The Centre is making efforts to create a larger force to replace the frontline workers engaged in various works to tackle the COVID-19 pandemic. The government is offering online training for health workers including doctors and midwives, state officials, police organisations like NCC, NSS, and other volunteers to help in COVID-19 relief.
The online platform, iGOT or Integrated Govt. Online Training, will be hosted on the Human Resources Development Ministry’s DIKSHA platform.
But even as their replacements arrive, for now the challenges for the health workers combating the pandemic are immense, given that the enemy still remains largely unknown.
In their daily fight in attending to the patients afflicted by the virus, the doctors say that the government has been really helpful.
A resident doctor at the Delhi’s Safdarjung Hospital who doesn’t want to be named says, “After the initial difficulty in getting enough PPE suits, there has been no problem in getting proper safety equipment for the doctors.”
Right now, however, doctors say their main concern is about being unable to treat other serious cases, like heart patients and cancer patients, given that hospitals have shut down OPD services to combat the coronavirus.
But shouldering the burden of the COVID-19 battle are not only the healthcare personnel, but also the many people who are engaged in sanitation, manning grocery stores, selling fruits and vegetables and making deliveries.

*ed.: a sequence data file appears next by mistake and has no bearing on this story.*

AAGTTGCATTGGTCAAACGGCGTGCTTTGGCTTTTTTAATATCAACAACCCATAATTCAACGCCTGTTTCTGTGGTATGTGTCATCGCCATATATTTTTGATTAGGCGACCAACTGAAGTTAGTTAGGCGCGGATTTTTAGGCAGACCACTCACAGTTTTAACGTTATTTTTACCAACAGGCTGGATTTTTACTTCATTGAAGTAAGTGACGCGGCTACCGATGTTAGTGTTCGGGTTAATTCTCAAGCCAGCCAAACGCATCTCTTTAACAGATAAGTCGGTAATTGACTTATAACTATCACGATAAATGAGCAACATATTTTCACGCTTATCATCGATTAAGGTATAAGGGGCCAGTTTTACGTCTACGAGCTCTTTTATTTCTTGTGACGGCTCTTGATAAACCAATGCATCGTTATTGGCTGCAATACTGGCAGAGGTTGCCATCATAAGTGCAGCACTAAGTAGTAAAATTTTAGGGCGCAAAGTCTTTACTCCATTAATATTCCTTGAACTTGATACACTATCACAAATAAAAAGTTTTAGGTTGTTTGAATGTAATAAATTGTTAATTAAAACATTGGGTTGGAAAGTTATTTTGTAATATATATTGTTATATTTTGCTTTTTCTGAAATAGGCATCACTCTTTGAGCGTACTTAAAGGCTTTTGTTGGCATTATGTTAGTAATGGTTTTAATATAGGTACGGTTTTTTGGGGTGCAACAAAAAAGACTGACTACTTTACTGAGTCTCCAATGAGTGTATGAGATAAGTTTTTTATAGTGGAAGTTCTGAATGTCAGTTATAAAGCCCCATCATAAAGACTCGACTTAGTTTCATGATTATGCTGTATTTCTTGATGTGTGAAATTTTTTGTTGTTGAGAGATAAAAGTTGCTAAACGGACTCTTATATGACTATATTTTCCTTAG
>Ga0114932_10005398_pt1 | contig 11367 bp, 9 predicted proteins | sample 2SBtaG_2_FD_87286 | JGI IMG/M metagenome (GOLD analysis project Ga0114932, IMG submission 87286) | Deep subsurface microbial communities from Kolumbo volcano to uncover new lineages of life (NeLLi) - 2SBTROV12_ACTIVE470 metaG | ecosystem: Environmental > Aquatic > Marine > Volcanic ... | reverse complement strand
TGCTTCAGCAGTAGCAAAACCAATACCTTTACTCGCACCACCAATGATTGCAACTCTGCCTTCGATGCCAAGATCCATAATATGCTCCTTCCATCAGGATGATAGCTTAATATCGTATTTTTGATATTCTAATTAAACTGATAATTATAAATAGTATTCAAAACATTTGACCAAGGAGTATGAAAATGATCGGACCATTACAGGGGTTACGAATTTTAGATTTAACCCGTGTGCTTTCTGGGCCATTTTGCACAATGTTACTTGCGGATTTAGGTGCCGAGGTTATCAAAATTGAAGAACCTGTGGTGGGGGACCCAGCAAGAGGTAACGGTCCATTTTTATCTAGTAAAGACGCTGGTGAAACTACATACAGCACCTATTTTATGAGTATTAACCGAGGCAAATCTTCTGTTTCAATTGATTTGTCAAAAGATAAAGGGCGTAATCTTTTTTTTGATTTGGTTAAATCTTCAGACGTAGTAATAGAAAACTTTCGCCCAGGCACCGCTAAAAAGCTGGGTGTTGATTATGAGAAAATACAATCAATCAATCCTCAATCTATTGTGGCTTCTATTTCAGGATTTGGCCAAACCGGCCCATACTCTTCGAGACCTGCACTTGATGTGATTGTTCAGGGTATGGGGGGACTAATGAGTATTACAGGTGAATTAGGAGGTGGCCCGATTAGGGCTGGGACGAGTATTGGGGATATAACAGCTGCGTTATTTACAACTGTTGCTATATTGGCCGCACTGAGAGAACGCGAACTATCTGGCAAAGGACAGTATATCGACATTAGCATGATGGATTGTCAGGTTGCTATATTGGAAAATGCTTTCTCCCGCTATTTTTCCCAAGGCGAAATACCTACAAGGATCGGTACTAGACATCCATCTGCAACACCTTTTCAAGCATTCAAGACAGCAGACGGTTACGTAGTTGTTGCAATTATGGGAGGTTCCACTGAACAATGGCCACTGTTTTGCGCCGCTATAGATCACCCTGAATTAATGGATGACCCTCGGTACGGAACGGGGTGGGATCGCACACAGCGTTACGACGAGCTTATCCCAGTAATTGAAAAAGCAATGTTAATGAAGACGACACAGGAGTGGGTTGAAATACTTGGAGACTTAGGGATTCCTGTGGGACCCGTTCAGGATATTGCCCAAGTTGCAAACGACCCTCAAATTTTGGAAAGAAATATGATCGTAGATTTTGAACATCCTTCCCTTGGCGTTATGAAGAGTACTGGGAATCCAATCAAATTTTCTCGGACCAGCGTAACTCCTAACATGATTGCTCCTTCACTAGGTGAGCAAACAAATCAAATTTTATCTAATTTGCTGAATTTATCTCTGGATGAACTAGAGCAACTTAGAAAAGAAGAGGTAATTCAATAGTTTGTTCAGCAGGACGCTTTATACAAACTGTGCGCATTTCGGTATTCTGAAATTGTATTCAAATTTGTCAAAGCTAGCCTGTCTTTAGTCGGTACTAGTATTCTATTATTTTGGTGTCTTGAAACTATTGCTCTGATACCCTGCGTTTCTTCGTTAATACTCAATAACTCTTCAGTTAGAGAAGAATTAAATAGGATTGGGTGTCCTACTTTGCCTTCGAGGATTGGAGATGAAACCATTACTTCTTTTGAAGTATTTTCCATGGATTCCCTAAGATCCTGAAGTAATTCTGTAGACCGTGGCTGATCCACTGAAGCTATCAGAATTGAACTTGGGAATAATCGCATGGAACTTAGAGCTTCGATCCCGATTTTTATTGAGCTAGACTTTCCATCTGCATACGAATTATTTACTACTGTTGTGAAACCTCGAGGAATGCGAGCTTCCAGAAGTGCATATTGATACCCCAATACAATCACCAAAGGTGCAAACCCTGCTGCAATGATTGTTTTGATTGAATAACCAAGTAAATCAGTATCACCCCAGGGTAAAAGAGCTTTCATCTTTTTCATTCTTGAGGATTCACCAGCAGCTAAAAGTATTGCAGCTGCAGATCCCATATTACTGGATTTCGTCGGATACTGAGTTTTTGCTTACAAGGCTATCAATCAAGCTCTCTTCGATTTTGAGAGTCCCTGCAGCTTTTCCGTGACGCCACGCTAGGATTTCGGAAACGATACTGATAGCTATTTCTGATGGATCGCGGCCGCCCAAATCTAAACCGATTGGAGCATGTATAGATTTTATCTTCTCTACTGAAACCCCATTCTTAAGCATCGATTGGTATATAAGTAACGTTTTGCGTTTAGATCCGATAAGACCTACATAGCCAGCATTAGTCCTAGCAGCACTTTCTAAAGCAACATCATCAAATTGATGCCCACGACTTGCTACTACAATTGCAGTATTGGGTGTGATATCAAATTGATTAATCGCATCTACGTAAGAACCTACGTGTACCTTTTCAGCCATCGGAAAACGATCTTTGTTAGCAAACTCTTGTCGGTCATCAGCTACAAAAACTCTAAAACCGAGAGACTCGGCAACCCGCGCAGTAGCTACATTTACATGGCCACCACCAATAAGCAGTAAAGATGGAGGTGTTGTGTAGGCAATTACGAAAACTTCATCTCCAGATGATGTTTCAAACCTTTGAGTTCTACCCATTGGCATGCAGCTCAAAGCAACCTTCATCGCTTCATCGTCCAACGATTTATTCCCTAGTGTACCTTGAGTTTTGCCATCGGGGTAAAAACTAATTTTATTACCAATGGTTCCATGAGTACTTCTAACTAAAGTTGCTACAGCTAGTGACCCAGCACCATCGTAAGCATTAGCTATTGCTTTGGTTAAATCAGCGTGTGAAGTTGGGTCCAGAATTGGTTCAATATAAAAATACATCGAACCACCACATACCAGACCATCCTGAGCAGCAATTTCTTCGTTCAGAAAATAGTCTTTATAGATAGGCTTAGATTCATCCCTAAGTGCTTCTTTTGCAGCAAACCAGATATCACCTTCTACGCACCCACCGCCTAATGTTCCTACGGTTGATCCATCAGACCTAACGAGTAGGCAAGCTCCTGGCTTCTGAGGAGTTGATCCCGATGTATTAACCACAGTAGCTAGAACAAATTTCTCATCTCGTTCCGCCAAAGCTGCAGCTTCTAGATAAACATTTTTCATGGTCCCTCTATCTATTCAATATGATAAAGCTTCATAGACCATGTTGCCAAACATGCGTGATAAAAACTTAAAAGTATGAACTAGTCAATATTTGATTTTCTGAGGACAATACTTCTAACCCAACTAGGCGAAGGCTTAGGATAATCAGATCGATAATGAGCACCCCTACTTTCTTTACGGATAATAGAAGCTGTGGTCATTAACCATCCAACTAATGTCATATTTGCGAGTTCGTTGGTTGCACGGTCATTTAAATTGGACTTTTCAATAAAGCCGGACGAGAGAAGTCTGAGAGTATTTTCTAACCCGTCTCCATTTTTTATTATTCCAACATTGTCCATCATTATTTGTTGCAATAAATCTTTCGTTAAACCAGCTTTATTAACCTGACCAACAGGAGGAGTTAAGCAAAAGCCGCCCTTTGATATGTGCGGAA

The risk of exposure is high for fruits and vegetable sellers as well. Having to interact closely with wholesale dealers and customers, they are vulnerable to infection.
“People are also adamant and don’t follow social-distancing. They come out for unnecessary walks on the pretext of buying groceries or vegetables. They need to understand the gravity of the situation”, says Mohan, a vegetable stall owner in Central Delhi.
Food-delivery apps are also continuing their operations to enable home delivery of food items. While their effort is to retain customer loyalty, the delivery personnel are at constant risk of infection.
“These are hard times. We are on duty, but people are scared so they don’t place orders. That affects our salary. We keep waiting all day and are also scared of catching the infection. But we have to think of our livelihood,” says Dilip, a delivery personnel.
In the days of the lockdown, civic staff including sweepers, security guards and cleaning staff, are out all on duty, cleaning up the city and keeping us safe.
While they are all earning a living, it’s important to remember that it is their efforts that are making the “stay safe at home” possible for everyone.